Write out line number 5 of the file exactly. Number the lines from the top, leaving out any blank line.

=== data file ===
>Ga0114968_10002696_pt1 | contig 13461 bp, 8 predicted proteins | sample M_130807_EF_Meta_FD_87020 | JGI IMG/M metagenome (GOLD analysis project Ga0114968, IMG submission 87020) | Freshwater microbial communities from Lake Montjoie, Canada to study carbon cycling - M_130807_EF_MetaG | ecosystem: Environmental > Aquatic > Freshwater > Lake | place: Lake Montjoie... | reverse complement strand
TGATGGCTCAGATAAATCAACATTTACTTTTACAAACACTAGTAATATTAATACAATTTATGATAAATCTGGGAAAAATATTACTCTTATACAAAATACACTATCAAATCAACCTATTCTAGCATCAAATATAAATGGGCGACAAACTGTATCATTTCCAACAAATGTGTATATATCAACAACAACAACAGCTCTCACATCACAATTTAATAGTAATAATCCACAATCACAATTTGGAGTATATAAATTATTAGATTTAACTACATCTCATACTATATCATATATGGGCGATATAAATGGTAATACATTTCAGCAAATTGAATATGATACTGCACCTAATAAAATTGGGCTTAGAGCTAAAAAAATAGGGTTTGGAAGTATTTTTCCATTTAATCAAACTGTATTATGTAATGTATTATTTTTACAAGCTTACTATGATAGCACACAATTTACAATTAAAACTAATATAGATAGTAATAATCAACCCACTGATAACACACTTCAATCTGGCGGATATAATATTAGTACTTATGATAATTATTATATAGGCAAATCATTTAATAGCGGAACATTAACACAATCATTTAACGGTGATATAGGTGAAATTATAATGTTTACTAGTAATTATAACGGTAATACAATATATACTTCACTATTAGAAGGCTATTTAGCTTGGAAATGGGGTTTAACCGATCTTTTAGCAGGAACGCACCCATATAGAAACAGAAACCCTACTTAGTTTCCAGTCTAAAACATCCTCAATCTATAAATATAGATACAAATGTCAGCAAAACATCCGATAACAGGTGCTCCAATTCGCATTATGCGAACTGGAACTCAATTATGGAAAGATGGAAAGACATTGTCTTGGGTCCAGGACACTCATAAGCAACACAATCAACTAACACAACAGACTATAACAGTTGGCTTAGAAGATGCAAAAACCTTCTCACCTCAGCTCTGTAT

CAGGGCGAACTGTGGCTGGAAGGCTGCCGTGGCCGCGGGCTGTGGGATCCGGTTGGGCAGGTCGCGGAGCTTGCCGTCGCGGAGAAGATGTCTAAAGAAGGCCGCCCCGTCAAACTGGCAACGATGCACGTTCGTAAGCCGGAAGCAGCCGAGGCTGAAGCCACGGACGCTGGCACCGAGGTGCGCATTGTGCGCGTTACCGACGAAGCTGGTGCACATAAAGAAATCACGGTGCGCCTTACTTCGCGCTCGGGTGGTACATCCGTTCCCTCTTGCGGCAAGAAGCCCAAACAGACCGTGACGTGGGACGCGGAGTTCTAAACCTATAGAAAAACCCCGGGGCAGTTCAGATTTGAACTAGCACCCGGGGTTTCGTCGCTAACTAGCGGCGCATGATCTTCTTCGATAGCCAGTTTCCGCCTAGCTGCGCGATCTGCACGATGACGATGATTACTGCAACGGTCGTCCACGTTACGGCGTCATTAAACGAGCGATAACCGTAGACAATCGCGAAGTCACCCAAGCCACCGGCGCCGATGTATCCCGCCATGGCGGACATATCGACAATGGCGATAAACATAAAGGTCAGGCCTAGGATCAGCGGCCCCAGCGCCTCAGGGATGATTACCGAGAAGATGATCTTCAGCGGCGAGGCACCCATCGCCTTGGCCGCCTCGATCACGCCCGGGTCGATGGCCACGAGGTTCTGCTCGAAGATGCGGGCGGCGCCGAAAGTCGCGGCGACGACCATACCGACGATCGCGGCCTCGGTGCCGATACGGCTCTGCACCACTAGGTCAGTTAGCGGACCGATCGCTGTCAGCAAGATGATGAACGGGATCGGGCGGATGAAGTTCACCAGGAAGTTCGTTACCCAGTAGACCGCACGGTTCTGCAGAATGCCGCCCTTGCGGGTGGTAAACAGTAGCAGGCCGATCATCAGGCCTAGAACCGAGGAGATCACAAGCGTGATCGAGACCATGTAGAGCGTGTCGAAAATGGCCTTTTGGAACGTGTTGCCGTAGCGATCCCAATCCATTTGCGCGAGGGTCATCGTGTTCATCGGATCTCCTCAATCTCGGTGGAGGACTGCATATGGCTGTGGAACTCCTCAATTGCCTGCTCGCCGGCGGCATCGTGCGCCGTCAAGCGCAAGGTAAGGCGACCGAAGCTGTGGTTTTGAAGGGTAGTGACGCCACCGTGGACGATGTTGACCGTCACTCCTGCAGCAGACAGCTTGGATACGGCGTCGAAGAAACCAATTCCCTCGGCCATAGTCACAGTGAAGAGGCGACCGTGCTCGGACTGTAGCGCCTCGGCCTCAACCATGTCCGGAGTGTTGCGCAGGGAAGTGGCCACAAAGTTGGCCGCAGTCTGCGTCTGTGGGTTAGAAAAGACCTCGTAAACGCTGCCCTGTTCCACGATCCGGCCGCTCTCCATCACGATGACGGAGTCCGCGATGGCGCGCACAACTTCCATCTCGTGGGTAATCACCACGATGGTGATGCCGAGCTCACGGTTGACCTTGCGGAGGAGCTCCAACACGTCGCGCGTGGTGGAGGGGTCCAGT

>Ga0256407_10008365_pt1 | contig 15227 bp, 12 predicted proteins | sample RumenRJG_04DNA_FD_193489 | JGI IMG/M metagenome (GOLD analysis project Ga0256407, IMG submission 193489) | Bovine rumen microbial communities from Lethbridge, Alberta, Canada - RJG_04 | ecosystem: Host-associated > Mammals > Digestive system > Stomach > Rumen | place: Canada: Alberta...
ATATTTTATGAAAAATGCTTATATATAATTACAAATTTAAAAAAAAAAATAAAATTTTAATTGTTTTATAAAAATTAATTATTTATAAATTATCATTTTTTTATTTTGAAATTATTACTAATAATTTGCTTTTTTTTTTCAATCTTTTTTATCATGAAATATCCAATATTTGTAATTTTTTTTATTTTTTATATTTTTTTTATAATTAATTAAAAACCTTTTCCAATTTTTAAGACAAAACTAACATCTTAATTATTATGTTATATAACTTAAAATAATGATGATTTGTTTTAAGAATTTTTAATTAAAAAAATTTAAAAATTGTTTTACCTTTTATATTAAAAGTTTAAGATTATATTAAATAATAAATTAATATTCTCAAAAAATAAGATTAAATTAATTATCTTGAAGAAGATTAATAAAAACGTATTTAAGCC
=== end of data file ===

ATATTTTATGAAAAATGCTTATATATAATTACAAATTTAAAAAAAAAAATAAAATTTTAATTGTTTTATAAAAATTAATTATTTATAAATTATCATTTTTTTATTTTGAAATTATTACTAATAATTTGCTTTTTTTTTTCAATCTTTTTTATCATGAAATATCCAATATTTGTAATTTTTTTTATTTTTTATATTTTTTTTATAATTAATTAAAAACCTTTTCCAATTTTTAAGACAAAACTAACATCTTAATTATTATGTTATATAACTTAAAATAATGATGATTTGTTTTAAGAATTTTTAATTAAAAAAATTTAAAAATTGTTTTACCTTTTATATTAAAAGTTTAAGATTATATTAAATAATAAATTAATATTCTCAAAAAATAAGATTAAATTAATTATCTTGAAGAAGATTAATAAAAACGTATTTAAGCC